Monday 22 October 2018

O'Sullivan 'too busy' to meet solicitor about strategy before commission

Annmarie Ryan from the Chief State Solicitor’s office (second right) arrives at the Charleton Tribunal
Annmarie Ryan from the Chief State Solicitor’s office (second right) arrives at the Charleton Tribunal
Shane Phelan

Shane Phelan

A solicitor who represented Nóirín O'Sullivan at the O'Higgins Commission described her client's strategy to attack the motivation and credibility of whistleblower Maurice McCabe as "political dynamite".

Annmarie Ryan of the Chief State Solicitor's Office expressed the view during a conversation with a chief superintendent who was relaying the legal instructions the then Garda commissioner.

Ms Ryan told the Disclosures Tribunal that despite the fact she was representing Ms O'Sullivan, she did not have a consultation with her at the time. Instead instructions were relayed by Chief Superintendent Fergus Healy, who was liaising with the commissioner.

Ms Ryan said she was "not happy" that she had not been instructed directly as the issue was "highly political and highly sensitive".

"I would have preferred to have dealt directly with the commissioner in relation to the matter," she said.

Ms Ryan said she was told the commissioner was "very busy" and could not meet at the time.

The tribunal is examining whether false allegations of sexual abuse or any other unjustified grounds were inappropriately relied upon by Ms O'Sullivan to discredit Sgt McCabe at the commission, which probed allegations made by Sgt McCabe of Garda malpractice in the Cavan/Monaghan division.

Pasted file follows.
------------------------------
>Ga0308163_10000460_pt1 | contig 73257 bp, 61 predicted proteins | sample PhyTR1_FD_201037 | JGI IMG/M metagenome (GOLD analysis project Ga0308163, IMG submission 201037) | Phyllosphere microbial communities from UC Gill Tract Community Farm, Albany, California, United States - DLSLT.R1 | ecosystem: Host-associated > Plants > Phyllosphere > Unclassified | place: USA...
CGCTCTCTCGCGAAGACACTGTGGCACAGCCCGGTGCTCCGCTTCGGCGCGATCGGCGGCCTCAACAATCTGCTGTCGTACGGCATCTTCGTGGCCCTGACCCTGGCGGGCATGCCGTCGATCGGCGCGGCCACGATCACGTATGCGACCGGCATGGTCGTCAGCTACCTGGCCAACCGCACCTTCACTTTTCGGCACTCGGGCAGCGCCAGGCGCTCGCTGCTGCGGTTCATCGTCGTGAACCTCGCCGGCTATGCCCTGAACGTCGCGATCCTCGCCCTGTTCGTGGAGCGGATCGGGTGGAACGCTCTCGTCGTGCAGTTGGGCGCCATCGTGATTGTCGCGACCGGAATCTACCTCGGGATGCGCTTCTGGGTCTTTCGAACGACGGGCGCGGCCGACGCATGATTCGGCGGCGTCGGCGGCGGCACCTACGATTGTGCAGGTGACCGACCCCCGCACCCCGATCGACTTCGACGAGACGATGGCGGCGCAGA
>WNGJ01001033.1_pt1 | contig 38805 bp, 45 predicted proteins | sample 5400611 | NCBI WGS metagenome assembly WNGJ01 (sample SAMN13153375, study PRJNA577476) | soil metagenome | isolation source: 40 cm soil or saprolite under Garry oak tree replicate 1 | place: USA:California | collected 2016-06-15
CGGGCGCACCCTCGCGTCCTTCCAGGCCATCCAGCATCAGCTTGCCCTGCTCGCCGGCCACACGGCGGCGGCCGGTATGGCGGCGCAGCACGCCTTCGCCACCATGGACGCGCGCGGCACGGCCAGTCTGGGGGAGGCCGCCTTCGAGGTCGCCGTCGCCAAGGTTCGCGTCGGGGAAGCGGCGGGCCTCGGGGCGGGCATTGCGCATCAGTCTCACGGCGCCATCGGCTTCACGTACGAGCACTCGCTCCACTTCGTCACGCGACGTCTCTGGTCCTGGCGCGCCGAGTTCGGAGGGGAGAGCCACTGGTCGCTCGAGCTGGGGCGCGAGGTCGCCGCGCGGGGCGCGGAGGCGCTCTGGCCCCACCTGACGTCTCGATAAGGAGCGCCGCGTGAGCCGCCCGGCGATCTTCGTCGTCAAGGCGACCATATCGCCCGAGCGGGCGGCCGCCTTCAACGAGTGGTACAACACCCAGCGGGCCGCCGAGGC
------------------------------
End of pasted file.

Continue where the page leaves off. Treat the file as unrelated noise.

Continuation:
The tribunal has heard a number of senior gardaí believed Sgt McCabe developed a grievance after superiors refused to release the full DPP findings in relation to a dismissed sexual assault allegation against him.

Under cross-examination by Michael McDowell SC, counsel for Sgt McCabe, Ms Ryan said it was not a case of her being unhappy with the legal strategy, but being unhappy that she was not instructed directly by the commissioner. But Ms Ryan admitted that when she became aware of the commissioner's instructions she could "see trouble brewing".

After a row arose over the legal strategy at the commission on May 15, 2015, Mr Justice Kevin O'Higgins had adjourned proceedings to allow Ms O'Sullivan's counsel Colm Smyth SC to confirm his instructions.

Ms Ryan said this confirmation was received via Chief Supt Healy, who had spoken with the commissioner. She knew Ms O'Sullivan had consulted with the Department of Justice on the matter, but did not know who with, although she speculated in a note that "perhaps the minister" was spoken to.

A lengthy letter, setting out the matters that counsel for Ms O'Sullivan wished to rely upon in challenging Sgt McCabe's motivation, was drafted for the commission after that day's hearing. Ms Ryan arranged for it to be copied to Michael Dreelan, an advisory counsel in the Office of the Attorney General, and spoke to him by phone.

It has previously emerged Mr Dreelan briefed his deputy director general Richard Barrett on the matter.

Mr Barrett in turn contacted Department of Justice assistant secretary Michael Flahive, who emailed the then Justice Minister Frances Fitzgerald.

The discovery of this email, which Ms Fitzgerald does not remember receiving, and others almost prompted the fall of the Government last November. An election was averted when she resigned.

Ms Fitzgerald has denied any input into the legal strategy.

Ms Ryan said she contacted Mr Dreelan to put him "on notice" of what had happened.

She was worried Sgt McCabe might seek a judicial review in the High Court and that the matter would then become public.

Irish Independent

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